The coronavirus pandemic has thrown a spanner into the works of the Australian economy and way of life.
When it comes to home loans, lenders and mortgage brokers have had to adapt to the social distancing regulations which have impacted their staff’s ability to meet with customers face-to-face. This has led to some institutions making changes to their lending policies and procedures, including moving some of their home loan processes to the digital space.
While Australians have been slowly emerging from COVID-19 lockdowns, from 8 July the Melbourne metropolitan area and Mitchell Shire returned to stage three restrictions for six weeks. This means these digital processes have again come back into the spotlight.
So, what are some of the digital changes now in place, how will they impact the customer, and will they continue to be used after the coronavirus lockdown ends across all Australian states and territories?
What are some of the digital solutions lenders are using for mortgage applications during the pandemic?
According to Mortgage Choice broker James Algar, many lenders in the Australian market, particularly those based entirely online, were already using a range of digital home loan application processes prior to the pandemic, including online application forms, digital ID verification technologies and e-signatures.
Mr Algar told Canstar the COVID-19 social distancing restrictions had helped to push other lenders who were “stuck in the Stone Age” of face-to-face meetings and physical paperwork to introduce some new digital processes to their mortgage applications.
“We’ve seen most of the major banks come to the party now with different remote solutions, some better than others,” he said.
Below is a list of some digital processes many lenders have introduced during the pandemic.
Video conferencing with your broker
Mr Algar said many lenders have now given brokers the green light to conduct client interviews through video conferencing when they are unable to meet in-person during the pandemic. Mr Algar said some brokers have had the ability to communicate with clients via video calls for the last four or so years, but until now this option was only really used when clients were overseas or living remotely.
Digital verification of identity (VOI) checks
Mortgage Choice CEO Susan Mitchell said banks typically require brokers to verify the identity of customers in a face-to-face setting.
“However, due to complications stemming from COVID-19, most banks, including the big four, have made changes to complete ID verification via other means, including video conferencing and also the use of phone applications,” she said.
Mr Algar said an ID check during a video conference generally involves a client holding up a form of photographic ID (such as a passport or driver’s licence) to the camera. The broker then takes a screenshot of the client holding up their ID and sends this – along with other screenshots of necessary identification – to the lender.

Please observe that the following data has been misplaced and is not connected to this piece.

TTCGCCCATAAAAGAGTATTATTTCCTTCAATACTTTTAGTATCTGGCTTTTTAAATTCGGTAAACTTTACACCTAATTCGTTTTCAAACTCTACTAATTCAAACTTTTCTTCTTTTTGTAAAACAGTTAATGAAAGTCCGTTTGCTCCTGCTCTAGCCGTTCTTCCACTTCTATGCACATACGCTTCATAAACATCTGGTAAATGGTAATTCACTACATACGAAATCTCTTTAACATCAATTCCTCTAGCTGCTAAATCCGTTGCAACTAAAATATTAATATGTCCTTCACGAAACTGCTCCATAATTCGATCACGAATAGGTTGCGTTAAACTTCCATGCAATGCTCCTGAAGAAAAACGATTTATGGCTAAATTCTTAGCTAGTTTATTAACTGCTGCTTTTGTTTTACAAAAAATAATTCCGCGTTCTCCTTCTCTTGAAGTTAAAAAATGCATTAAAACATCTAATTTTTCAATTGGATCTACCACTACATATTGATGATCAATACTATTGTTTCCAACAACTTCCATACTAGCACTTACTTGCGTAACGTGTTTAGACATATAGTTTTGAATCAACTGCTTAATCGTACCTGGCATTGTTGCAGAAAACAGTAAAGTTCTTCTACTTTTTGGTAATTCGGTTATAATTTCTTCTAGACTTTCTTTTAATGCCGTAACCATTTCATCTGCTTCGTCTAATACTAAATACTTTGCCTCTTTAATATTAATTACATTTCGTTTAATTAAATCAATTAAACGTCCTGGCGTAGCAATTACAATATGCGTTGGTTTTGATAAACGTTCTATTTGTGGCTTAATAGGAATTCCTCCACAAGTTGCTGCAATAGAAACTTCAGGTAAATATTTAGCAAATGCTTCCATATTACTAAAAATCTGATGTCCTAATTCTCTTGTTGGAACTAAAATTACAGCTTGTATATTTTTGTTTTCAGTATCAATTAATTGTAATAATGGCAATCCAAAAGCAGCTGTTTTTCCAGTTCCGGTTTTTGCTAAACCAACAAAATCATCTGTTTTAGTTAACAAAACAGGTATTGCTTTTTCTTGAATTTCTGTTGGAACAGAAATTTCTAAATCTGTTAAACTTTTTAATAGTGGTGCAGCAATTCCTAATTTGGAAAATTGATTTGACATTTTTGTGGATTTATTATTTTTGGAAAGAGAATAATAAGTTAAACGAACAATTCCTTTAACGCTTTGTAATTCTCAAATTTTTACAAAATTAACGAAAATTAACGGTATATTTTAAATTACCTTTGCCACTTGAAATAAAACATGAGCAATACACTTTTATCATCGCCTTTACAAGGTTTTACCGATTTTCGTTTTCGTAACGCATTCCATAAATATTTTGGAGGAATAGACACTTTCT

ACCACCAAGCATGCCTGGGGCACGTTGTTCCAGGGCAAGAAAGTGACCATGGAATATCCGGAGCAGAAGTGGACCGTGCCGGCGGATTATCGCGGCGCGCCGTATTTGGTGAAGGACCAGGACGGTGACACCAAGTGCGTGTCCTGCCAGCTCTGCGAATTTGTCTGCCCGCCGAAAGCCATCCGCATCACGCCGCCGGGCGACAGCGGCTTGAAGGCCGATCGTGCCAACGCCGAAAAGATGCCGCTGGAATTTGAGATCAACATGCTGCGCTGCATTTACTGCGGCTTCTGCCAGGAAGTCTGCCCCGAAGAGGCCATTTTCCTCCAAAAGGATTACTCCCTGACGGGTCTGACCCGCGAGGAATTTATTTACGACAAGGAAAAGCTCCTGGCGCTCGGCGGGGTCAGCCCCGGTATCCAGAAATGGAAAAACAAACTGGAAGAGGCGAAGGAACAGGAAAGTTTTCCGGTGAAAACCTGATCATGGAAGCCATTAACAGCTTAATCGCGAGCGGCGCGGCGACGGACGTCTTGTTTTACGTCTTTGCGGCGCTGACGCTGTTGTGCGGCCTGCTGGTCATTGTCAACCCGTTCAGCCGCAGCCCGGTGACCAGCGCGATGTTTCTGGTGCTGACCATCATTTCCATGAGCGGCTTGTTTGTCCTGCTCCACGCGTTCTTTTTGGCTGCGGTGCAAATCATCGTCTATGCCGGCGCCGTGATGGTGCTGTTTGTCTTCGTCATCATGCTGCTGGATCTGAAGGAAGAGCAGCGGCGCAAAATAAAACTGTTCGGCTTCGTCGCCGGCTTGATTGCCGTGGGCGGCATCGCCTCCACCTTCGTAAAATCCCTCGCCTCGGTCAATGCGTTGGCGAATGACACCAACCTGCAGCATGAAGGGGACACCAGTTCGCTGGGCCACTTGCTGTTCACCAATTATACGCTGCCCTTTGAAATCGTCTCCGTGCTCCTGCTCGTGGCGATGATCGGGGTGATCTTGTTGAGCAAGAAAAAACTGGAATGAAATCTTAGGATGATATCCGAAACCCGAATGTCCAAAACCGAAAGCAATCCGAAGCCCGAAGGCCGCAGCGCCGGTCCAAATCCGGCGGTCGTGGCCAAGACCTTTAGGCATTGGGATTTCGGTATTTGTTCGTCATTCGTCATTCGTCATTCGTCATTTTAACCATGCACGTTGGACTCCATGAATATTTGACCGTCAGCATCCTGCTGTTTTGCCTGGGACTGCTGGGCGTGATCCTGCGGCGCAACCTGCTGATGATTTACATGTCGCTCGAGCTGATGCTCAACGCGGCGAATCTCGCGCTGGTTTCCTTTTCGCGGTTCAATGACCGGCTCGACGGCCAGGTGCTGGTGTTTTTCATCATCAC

The IDyou app also allows brokers to verify clients’ ID via video call through the app itself, which the broker and client will need to download.
In response to social distancing rules, Mr Agar said some lenders, including CBA, ING and ANZ, are now allowing customers to sign loan documents digitally, via applications such as DocuSign.
According to the DocuSign website, recipients (i.e. home loan customers in this case) will receive an email (from their lender or broker) containing a link that, when opened, will send them to an electronic copy of the loan document or agreement. The customer will be guided to create an electronic signature (using their touch pad, mouse or touchscreen) and can then click ‘finish’ to save the signed document, which they can then send back to their lender or broker.
What do customers need to do?
Borrowers who are going through the home loan application process will normally be guided by their broker or lender regarding the use of any new digital processes.
For example, according to Connective, an online broker aggregator, NAB home loan applicants will need to prepare their identity documentation in advance and then when prompted by their broker or NAB lending consultant, they will have to download the IDyou app to upload photos of their original documents. They will then join a video conferencing call through the IDyou app with their broker or NAB consultant to complete the interview process and VOI check.
Canstar money expert, Effie Zahos, said home loan applicants should have their online security “top of mind” when it comes to sending private documents via the web or mobile apps.
“It’s important for applicants to check if they have all their software security systems up to date, on both their mobile and laptop, before sending any information,” she said.
“You should also take care when sending private information via email or through public WiFi services as they are not the most secure formats.”